More property joy

A neighbour of ours came around today to warn us what the latest nonsense from our property company will be.

Apparently some documents are ready that give us official title over what we’ve bought. There’s a cost to pay, but this cost was clearly explained when we bought the property, so isn’t too nasty a surprise.

What is a surprise is that the property company won’t issue the deeds unless owners pay their 2009 service fees up front. 12 months’ fees are being asked for. Apparently the property company hasn’t quite decided what to charge us for 2009, so is simply saying ‘don’t worry, just pay what you did last year and if we decide to charge you a bit more, we’ll let you know’.

Readers may remember that we were promised an 8Dh per square foot service fee when we bought, were then charged 26.8Dhs per square foot for the first three months we were in the apartment, followed by having to pay for 2008’s charges in September, at a cost of 35Dhs per square foot.

This means we’re being asked to pay a fortune, upfront, with possible additional charges being levied later, only a few months after having been forced to fork out for the last lot of fees.

We can’t dispute any of this as there is no tenants’ association, something we won’t have until October 2009 as the association can only be created by the property company itself.

Money from service fees is only legally supposed to be spent on maintaining the area. Given that so many apartments in the development are sold but remain empty, my guess is that service fees are not being collected from ‘owners’ who are simply keeping their apartments empty in the hope of selling them on for a profit later. These owners have probably never collected the keys, so have never been obliged to pay their service fees, which means there’s a shortfall that we’re being asked to cover. Or maybe I am completely wrong. Who knows.

If we had a tenants’ association, the developer would have to open their accounts to justify the amount charged as service fees. I would think it reasonable to have to pay a service fee monthly or, at worst, quarterly and for the company to provide that information whether there is an association or not.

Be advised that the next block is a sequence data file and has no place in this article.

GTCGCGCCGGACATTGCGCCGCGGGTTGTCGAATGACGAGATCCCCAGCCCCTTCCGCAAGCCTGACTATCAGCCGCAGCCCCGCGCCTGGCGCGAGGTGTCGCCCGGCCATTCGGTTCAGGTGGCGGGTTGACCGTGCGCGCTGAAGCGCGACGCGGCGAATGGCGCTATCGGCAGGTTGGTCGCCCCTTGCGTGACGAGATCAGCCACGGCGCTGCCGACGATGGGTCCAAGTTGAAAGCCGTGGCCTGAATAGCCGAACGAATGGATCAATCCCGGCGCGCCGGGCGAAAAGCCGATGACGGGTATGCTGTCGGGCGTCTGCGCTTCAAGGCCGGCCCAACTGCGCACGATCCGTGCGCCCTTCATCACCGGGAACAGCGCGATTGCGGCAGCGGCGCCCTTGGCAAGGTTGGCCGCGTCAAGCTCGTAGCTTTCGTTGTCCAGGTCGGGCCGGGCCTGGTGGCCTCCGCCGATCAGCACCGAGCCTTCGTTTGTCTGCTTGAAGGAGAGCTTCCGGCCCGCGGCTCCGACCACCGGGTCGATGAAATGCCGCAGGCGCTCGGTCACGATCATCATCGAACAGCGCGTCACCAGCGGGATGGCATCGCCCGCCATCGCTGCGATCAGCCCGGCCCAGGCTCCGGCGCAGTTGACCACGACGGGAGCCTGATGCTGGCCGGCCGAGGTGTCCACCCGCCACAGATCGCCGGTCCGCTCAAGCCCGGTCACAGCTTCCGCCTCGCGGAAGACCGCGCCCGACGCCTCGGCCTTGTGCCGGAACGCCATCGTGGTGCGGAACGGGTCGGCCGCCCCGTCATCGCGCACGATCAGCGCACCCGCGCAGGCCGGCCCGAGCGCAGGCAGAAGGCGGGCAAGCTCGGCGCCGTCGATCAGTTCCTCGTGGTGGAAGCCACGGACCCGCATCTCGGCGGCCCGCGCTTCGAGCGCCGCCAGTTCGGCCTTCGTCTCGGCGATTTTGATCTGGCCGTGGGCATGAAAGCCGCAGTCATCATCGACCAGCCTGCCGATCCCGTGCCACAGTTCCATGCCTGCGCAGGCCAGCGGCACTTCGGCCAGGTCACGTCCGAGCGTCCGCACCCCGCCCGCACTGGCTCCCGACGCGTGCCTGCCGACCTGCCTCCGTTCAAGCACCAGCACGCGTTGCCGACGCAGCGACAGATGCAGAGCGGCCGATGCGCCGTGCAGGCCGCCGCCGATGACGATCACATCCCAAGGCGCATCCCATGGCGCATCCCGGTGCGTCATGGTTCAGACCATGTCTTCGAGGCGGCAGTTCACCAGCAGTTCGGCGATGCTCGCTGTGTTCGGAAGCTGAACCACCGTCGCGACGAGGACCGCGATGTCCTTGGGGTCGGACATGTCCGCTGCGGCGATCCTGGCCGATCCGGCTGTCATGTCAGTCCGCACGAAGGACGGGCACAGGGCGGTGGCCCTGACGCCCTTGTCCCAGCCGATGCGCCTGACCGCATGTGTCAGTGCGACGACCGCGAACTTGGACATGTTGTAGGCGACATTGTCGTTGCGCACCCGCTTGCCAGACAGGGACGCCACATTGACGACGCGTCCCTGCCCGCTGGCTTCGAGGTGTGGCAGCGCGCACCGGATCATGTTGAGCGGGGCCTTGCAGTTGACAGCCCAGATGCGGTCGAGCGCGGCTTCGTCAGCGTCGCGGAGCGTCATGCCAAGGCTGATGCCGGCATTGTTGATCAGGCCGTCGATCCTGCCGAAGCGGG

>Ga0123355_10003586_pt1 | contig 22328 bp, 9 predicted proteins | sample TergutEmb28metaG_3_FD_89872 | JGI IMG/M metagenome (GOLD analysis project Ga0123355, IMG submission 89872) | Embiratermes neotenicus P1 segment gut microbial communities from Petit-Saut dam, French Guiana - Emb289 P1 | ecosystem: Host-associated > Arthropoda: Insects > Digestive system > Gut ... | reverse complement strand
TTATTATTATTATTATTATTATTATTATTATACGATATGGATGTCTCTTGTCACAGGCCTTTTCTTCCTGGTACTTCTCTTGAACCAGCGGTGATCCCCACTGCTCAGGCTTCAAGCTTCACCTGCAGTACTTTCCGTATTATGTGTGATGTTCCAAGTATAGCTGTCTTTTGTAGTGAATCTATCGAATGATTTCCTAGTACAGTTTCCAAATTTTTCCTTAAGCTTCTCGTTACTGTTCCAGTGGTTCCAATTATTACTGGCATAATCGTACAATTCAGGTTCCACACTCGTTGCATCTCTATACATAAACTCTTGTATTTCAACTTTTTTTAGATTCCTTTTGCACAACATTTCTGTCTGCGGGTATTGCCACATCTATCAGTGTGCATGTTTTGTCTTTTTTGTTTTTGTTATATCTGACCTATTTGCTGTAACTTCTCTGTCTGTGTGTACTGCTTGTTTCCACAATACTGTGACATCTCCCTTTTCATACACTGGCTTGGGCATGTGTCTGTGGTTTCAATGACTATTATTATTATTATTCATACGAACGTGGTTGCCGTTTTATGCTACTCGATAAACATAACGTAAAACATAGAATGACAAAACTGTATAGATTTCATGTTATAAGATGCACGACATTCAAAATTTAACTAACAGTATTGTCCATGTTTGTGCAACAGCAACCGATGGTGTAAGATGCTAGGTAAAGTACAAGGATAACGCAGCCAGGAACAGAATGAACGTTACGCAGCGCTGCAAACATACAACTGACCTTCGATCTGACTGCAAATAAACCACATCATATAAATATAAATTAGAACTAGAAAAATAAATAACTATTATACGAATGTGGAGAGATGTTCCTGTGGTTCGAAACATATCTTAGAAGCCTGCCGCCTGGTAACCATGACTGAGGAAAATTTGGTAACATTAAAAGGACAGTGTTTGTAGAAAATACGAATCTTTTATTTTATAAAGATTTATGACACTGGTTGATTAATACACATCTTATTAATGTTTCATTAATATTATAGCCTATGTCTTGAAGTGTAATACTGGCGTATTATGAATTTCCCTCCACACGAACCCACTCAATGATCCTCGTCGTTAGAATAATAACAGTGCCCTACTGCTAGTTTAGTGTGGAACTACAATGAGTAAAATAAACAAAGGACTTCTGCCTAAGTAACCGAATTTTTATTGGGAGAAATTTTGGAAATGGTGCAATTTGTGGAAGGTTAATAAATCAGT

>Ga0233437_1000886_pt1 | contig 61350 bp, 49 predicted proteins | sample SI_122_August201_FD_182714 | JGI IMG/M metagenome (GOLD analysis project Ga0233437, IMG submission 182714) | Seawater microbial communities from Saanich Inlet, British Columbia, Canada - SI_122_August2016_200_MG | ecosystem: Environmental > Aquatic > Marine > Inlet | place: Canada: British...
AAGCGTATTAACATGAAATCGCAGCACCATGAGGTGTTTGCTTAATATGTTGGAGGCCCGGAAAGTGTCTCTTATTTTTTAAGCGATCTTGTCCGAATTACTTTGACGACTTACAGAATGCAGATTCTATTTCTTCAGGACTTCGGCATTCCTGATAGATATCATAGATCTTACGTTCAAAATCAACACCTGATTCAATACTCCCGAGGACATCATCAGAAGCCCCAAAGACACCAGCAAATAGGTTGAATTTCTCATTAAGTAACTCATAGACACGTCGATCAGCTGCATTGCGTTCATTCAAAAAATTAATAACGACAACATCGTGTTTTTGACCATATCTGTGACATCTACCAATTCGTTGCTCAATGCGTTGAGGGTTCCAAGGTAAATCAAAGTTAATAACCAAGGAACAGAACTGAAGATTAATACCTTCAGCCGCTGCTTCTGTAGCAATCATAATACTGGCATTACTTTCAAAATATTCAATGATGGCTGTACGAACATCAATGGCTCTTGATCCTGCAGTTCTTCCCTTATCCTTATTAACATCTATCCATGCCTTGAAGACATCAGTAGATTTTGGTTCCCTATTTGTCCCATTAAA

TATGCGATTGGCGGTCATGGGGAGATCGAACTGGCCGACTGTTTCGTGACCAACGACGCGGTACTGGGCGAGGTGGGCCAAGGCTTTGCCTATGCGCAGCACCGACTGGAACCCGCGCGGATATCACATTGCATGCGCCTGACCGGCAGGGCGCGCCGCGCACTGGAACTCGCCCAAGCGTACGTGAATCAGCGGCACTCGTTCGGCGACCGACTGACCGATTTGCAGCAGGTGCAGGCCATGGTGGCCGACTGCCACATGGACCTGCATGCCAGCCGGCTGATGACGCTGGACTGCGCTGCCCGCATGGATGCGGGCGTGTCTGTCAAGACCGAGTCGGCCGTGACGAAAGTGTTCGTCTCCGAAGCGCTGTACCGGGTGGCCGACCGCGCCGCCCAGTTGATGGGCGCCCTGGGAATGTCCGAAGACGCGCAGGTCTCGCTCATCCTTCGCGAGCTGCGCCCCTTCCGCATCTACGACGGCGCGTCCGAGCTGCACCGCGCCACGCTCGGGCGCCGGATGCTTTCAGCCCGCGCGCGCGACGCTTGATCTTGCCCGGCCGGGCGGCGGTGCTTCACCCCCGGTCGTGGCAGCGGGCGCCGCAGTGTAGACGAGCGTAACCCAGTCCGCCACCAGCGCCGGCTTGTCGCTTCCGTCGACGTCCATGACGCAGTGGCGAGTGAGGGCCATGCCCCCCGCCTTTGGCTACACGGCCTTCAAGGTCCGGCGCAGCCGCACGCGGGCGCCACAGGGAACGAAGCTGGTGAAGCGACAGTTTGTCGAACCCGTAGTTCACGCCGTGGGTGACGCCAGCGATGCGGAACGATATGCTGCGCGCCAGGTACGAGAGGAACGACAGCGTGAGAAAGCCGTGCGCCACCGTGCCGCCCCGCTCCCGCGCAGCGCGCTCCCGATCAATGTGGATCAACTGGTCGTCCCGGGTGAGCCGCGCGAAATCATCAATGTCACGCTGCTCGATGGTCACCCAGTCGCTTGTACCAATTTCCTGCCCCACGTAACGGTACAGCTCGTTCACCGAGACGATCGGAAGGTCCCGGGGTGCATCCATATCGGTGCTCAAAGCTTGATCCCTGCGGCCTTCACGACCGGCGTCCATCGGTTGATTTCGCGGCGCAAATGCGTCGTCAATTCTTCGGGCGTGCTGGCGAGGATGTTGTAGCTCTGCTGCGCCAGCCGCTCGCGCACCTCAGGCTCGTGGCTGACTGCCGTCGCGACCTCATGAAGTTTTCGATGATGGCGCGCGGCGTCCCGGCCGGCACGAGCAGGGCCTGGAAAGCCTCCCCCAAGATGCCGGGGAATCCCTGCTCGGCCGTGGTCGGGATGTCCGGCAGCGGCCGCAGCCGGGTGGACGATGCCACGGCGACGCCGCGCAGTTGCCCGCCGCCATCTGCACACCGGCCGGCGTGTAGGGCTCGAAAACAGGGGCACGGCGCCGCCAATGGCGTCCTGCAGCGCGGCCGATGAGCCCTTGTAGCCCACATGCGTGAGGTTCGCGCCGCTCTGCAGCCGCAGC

In additional news, I recently received an answer from the property company, explaining why the promised barbecue zones were never installed. Apparently they were left out because our development is ‘small and intimate’ and the zones would have created too much of a smell and disturbance. This seems an odd response from a developer that has split the area in two with a three lane road with no traffic calming – this is no access road, but a large ‘through route’, filled with people cutting their way past people’s quiet and intimate apartments, cars racing and revving their engines at night and even a doubledecker tourist bus driving past once every couple of hours. As well as this, the roads are cobbled, which increases traffic noise by a huge amount. Hardly small and intimate and an odd way to design a development.

There is still no update on our leaking roof, either. I have also not received any details on what soundproofing was placed between apartments. Now that our neighbours are using the rooms adjacent to our apartment, I can hear people chatting away, moving chairs, clicking around in high heels and so on. The amount of noise that comes through is far higher than any other apartment I have ever lived in, including budget student accommodation.

The development is lovely and I do enjoy living here. In general, it’s all very attractive and relatively well thought out. What’s ruining my and other tenants’ enjoyment of the area and our investment is a constant erosion of goodwill, thanks to a flow of unexpected and exorbitant fees, reneged promises, bad workmanship, increased traffic and general lack of thought. Goodness know what things will be like when the various towers around the area, which we knew nothing about when we bought, are built.


One Response to “More property joy”

  1. Seabee Says:

    It’s a not uncommon problem, especially the arrogant ‘take it or leave it’ attitude of too many developers. But not all Dubai real estate is the same, there’s a more positive story too.
    We were as careful as we could be choosing a development & developer before we bought. We decided against buying in a development with huge common and public areas which have high maintenance costs, we bought in a building which was well on the way to being completed and was from a reputable developer which is part of one of the big local family trading groups. Face and reputation matter to them.
    It worked.
    We’ve just had our annual meeting with them which was very satisfactory. We rejected the first presentation as there was no back up data. Two weeks later we reconvened, they presented every bill and contract and justified every dirham. They reduced some items, renogiated others. The staff in the building couldn’t be better and every snag or problem has been fixed. Original two year maintenance fee was Dh8, the third was Dh10 and next year is Dh12.

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